A United States pharmaceutical company says it can produce enough of the anti-virus agent interferon to allow it to be clinically tested on cancer patients.
CU PULL BACK TO SV Laboratory technician at High Wycombe taking rods containing stocks of human fibroblast cells from container of liquid nitrogen
CU Ampule containing cells being warmed in beaker (3 shots)
SV Cell stock poured into Roux bottles
SV Initial growth stage of cell stocks taking place in Roux bottles
CU AND SV Carbon dioxide injection before closing off bottle (5 shots)
SV Second stage of production: partially filling 20-litre bottles with culture medium (3 shots)
SV Technician monitoring conditions within 200-litre vessel
SV Researcher reading monitoring instruments which show conditions inside
CU Micro-photography showing fibroblast cell
Scientists hope fibroblast interferon will prove effective in treating cancer, as well as other viral infections, such as hepatitis, herpes and colds.
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Background: A United States pharmaceutical company says it can produce enough of the anti-virus agent interferon to allow it to be clinically tested on cancer patients. While testing will go on in American hospitals, the fibroblast interferon will be produced at the research unit of the G.D. Searle Company in High Wycombe, England, where the following film was shot. Interferon has already been highly effective in combating a wide range of viruses.
SYNOPSIS: Interferon is a protein fond in human blood, and is secreted by most healthy cells, when infected by virus. Here a technician takes rods containing stocks of human fibroblast cells from a container of liquid oxygen, where they've ben kept in a frozen state.
An ampule with cells in it is then warmed up. Interferon fibroblast, first identified twenty-three years ago, acts as a defence against disease. While it exists in creatures other than man, it can't be transferred from one species to another.
Now the cell stock is poured into Roux bottles, which contain something called growth medium. This encourages the interferon cells to reproduce further, and the bottles have large surfaces for the cells to grow upon. The company say it's developed a new method to produce interferon from human tissue cells. It's called the `stack plate fermentation system'.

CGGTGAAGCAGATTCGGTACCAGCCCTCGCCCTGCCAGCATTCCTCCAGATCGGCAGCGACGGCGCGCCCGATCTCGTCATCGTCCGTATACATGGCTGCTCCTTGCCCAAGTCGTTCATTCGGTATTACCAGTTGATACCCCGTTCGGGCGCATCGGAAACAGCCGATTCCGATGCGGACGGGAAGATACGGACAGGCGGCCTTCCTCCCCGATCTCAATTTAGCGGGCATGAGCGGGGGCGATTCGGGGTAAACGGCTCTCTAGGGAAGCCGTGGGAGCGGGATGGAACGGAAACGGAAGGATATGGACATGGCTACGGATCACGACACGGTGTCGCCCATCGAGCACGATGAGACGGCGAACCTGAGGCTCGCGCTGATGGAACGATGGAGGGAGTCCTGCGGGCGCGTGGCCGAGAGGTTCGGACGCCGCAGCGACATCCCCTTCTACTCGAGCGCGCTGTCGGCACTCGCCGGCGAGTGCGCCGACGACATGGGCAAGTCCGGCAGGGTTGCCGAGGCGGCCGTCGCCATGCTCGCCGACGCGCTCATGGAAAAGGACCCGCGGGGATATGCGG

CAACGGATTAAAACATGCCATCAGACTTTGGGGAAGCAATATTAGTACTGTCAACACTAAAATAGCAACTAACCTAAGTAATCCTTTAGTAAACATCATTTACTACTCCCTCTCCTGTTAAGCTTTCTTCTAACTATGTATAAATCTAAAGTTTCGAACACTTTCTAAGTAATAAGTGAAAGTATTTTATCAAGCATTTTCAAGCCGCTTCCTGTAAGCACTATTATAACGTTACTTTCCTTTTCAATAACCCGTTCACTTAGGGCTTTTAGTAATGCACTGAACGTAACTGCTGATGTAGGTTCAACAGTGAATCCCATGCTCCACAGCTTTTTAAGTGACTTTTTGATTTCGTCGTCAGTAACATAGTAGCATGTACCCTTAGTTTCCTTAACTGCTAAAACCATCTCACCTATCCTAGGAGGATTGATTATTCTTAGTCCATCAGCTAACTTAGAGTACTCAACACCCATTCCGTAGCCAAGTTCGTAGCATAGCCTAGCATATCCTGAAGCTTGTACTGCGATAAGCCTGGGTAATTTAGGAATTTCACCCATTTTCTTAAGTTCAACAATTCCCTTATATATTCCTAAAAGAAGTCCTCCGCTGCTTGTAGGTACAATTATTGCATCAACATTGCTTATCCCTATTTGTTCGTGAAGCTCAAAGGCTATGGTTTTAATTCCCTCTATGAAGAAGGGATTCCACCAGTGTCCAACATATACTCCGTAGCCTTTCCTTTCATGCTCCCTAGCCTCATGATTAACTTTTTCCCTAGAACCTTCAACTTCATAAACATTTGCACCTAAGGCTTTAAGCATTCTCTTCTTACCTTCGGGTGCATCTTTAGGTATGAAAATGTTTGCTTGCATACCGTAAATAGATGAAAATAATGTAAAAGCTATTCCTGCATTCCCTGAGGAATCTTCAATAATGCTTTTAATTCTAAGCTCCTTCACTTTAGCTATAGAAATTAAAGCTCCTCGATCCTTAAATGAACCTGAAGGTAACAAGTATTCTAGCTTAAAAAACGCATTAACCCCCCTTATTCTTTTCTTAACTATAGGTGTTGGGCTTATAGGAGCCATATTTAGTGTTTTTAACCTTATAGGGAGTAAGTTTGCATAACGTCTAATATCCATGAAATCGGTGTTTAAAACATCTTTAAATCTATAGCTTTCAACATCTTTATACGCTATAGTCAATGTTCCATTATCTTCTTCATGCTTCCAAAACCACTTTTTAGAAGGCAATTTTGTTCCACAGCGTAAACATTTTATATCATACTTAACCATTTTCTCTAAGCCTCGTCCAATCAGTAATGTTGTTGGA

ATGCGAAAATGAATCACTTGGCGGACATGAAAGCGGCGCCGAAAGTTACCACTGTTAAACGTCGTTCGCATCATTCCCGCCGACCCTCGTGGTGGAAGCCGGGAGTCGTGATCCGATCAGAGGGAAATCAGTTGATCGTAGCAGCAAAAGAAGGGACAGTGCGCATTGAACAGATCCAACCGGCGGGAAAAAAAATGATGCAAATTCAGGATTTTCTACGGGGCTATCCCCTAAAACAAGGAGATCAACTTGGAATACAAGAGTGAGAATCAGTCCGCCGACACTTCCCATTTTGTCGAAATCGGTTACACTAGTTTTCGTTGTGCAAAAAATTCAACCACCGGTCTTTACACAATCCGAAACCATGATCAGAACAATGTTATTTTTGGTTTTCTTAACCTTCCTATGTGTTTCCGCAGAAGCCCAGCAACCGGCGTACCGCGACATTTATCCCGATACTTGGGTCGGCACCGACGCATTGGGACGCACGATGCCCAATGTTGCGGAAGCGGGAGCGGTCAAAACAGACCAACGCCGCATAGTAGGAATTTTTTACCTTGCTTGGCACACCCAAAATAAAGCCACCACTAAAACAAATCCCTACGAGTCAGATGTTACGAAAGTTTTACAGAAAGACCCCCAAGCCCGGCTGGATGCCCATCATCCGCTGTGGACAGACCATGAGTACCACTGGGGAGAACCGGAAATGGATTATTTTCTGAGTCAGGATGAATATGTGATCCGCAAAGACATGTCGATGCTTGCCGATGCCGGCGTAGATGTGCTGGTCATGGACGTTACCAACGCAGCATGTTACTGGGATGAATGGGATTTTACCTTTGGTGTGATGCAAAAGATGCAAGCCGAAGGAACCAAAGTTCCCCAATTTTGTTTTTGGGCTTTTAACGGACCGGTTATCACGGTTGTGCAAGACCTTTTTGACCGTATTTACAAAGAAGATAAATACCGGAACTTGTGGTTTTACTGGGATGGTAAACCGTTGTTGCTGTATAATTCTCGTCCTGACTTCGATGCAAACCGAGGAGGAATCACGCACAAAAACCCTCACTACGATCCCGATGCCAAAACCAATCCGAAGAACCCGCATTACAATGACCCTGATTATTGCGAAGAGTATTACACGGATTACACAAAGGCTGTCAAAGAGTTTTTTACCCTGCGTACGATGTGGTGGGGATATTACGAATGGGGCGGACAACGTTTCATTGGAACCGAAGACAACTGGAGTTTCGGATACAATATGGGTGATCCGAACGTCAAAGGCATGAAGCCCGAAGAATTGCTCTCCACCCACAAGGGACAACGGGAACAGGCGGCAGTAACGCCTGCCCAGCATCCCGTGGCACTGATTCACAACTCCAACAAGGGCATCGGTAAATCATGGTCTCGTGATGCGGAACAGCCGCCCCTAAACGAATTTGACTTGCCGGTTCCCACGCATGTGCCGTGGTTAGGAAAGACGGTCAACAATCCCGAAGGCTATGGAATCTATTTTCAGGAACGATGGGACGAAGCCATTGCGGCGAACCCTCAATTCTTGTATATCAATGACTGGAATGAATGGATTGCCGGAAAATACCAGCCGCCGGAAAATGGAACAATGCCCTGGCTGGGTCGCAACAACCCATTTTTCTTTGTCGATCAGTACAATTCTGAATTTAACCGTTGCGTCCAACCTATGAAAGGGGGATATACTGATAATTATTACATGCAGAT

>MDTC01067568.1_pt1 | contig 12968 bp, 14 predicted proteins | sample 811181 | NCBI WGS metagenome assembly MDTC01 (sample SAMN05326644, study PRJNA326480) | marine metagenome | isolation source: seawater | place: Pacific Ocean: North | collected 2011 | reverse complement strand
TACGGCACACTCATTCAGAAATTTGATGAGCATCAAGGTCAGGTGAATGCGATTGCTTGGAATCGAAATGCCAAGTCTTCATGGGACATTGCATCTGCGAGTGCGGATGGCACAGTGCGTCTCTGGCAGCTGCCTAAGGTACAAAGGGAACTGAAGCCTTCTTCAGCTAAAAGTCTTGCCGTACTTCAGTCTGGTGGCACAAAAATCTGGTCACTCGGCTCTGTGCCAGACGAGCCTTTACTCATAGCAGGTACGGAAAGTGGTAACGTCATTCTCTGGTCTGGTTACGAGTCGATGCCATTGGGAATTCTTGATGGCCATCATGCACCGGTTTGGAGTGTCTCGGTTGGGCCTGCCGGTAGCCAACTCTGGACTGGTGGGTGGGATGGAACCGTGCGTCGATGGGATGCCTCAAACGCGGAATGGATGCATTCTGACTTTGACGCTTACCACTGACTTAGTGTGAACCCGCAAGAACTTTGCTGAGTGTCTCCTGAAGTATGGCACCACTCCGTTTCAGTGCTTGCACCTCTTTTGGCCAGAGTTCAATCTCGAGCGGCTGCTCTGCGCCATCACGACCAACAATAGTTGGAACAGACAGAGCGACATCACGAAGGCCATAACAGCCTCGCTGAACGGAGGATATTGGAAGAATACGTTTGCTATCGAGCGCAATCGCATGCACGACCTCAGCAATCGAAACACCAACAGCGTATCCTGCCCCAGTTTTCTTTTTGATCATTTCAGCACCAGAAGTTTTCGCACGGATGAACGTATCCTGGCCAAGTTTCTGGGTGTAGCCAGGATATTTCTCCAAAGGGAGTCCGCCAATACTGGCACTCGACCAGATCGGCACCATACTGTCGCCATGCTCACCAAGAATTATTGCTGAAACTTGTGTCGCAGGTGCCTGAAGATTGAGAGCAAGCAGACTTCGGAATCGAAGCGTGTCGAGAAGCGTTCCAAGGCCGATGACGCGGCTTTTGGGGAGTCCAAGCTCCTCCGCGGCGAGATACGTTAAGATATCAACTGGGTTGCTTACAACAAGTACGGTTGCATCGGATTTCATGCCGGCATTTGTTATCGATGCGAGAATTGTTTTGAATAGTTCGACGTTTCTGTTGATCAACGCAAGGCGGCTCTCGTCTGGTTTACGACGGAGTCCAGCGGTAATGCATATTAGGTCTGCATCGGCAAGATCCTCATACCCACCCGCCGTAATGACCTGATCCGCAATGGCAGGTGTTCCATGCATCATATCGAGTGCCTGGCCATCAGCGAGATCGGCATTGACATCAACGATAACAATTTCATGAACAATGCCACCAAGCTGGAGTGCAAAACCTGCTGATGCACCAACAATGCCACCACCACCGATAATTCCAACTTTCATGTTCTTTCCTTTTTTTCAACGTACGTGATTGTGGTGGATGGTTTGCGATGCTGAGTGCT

Before the bottle is closed, carbon dioxide is passed inside to ensure proper conditions for growth. The makers say the new method produces about sixty times more interferon than previous methods--and more cheaply. Before now, they'd needed to draw off the agent from sixty-five thousand pints of blood to gather one hundred milligrams, about one three-hundredth of an ounce. Research had concentrated on finding a way to stimulate production outside the human body.
In the second stage of production, twenty litre bottles are partly filled with a culture medium, which is inoculated with cells from the Roux bottles. The new bottles are continually rolled as human interferon keeps on growing on their inside surfaces.
Then cell production is stepped up by stacking hundreds of stainless steel plates inside two-hundred litre containers to which the cells cling. Through-out an eight-day cycle, the technicians can harvest two hundred million units of interferon from each two hundred litre vessel, and just under three and a half million units from the twenty litre bottles. The researchers check instruments to note the conditions inside--temperature and levels of acidity and oxygen. They also add chemical agents to synthesise the interferon in the cells. The company's research and development division in New York says it will begin next month to test interferon on thirty patients in two American hospitals.
If clinical tests work, the drug would have to be extensively tested for another four years before the American government would approve its commercial use.